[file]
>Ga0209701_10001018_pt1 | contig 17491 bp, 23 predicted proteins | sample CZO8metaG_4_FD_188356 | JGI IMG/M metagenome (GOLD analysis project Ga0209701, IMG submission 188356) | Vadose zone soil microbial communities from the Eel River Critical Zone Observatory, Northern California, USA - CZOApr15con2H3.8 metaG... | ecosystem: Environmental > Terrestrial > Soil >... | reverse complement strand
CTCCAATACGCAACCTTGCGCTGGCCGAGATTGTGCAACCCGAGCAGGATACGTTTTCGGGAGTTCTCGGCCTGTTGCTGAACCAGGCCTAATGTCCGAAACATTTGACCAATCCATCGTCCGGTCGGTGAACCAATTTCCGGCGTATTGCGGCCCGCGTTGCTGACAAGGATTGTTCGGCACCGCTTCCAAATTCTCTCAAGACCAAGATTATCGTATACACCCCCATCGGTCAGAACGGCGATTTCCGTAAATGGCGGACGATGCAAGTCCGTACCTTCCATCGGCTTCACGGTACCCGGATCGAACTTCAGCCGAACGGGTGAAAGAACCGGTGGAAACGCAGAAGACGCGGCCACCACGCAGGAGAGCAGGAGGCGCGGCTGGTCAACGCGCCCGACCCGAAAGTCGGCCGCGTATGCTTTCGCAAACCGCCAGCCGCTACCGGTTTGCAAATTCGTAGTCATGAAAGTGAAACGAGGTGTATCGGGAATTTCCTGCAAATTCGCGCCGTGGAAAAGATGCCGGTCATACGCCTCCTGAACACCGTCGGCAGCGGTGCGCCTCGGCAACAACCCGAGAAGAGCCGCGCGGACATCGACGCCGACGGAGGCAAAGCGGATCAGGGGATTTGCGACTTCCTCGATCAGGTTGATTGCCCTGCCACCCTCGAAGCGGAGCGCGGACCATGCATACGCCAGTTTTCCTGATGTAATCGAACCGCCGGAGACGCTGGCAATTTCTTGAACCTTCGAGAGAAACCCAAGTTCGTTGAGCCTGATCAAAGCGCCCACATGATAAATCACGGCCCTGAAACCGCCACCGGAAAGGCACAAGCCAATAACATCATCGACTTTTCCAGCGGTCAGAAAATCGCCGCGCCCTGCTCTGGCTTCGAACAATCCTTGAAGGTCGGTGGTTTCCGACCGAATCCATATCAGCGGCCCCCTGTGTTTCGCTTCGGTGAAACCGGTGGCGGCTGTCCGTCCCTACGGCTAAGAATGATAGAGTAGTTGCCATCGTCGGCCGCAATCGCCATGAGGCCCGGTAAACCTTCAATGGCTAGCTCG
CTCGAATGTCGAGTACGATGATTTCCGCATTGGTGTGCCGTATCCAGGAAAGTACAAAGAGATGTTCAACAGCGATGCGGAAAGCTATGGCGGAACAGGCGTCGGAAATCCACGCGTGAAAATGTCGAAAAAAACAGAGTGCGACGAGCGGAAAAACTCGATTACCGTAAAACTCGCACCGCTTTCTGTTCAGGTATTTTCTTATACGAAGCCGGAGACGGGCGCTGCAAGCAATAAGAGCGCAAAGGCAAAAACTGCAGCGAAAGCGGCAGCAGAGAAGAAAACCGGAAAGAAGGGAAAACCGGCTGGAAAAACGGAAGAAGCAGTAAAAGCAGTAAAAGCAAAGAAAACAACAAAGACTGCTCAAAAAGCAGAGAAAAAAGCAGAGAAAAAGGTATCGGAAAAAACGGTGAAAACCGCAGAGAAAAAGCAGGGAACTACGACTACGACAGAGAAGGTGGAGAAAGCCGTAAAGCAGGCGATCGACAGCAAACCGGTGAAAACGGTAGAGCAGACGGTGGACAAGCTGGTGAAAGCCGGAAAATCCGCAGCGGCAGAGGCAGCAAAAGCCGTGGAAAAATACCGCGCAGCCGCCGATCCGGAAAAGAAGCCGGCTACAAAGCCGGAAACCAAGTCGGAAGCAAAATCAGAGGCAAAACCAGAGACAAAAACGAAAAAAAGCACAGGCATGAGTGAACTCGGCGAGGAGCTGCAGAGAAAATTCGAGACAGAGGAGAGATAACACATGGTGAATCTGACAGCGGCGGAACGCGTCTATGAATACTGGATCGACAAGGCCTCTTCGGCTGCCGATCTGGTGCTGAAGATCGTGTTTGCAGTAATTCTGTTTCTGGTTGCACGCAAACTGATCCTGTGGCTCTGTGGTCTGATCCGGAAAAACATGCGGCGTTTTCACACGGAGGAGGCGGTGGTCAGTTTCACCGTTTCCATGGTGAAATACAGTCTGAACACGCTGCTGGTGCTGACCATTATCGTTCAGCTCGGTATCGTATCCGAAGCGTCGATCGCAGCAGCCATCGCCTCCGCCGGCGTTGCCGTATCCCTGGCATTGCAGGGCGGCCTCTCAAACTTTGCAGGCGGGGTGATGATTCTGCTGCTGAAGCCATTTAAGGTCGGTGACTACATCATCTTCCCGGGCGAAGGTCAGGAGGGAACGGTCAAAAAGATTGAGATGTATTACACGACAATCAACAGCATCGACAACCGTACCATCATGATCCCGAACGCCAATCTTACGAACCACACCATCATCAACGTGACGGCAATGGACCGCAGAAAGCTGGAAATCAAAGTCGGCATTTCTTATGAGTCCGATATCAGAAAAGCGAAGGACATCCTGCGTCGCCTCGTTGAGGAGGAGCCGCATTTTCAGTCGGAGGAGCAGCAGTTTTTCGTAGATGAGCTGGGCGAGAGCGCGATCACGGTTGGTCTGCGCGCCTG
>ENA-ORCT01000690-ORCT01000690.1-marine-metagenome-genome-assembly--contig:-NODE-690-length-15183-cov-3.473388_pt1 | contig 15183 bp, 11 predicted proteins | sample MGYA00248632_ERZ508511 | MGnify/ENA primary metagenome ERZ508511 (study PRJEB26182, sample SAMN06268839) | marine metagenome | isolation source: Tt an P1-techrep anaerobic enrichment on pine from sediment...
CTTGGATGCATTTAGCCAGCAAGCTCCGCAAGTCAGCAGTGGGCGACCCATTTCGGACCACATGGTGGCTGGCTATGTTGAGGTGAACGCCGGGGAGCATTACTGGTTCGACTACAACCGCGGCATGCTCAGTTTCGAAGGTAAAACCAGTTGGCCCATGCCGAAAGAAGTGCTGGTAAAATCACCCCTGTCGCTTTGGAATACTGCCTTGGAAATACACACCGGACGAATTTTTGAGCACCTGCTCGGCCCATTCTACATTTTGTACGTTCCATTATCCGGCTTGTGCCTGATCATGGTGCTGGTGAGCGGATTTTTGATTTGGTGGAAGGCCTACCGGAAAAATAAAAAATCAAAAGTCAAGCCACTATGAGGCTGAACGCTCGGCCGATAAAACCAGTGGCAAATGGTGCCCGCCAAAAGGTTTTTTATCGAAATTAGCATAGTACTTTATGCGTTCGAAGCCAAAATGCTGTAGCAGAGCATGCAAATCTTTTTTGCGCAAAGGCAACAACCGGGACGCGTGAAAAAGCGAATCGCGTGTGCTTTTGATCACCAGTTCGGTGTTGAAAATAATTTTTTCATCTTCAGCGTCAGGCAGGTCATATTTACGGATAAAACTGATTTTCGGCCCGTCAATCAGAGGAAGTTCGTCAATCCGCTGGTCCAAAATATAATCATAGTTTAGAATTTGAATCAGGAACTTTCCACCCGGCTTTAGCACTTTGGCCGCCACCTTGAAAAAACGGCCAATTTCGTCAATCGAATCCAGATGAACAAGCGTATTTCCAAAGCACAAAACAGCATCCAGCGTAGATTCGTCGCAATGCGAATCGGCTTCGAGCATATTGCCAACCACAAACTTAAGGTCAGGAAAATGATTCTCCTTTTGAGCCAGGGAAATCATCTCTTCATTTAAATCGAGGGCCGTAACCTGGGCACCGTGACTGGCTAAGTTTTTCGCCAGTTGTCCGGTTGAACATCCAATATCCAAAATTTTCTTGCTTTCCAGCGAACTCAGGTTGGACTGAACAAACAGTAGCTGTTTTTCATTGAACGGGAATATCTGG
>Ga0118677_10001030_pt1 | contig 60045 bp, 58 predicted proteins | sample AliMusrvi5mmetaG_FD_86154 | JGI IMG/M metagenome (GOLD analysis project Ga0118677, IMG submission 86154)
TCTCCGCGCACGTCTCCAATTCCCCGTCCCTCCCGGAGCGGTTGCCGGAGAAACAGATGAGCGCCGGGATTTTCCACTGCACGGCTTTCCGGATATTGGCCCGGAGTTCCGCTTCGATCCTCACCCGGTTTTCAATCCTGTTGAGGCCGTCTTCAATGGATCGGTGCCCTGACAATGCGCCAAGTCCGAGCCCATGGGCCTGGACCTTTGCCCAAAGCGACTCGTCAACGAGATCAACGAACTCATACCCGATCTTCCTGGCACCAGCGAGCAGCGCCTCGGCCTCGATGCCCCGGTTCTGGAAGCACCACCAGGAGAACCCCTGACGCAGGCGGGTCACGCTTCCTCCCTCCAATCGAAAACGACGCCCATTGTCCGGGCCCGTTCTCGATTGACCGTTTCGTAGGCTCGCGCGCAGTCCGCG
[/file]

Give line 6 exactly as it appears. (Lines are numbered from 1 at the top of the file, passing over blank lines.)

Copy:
>Ga0118677_10001030_pt1 | contig 60045 bp, 58 predicted proteins | sample AliMusrvi5mmetaG_FD_86154 | JGI IMG/M metagenome (GOLD analysis project Ga0118677, IMG submission 86154)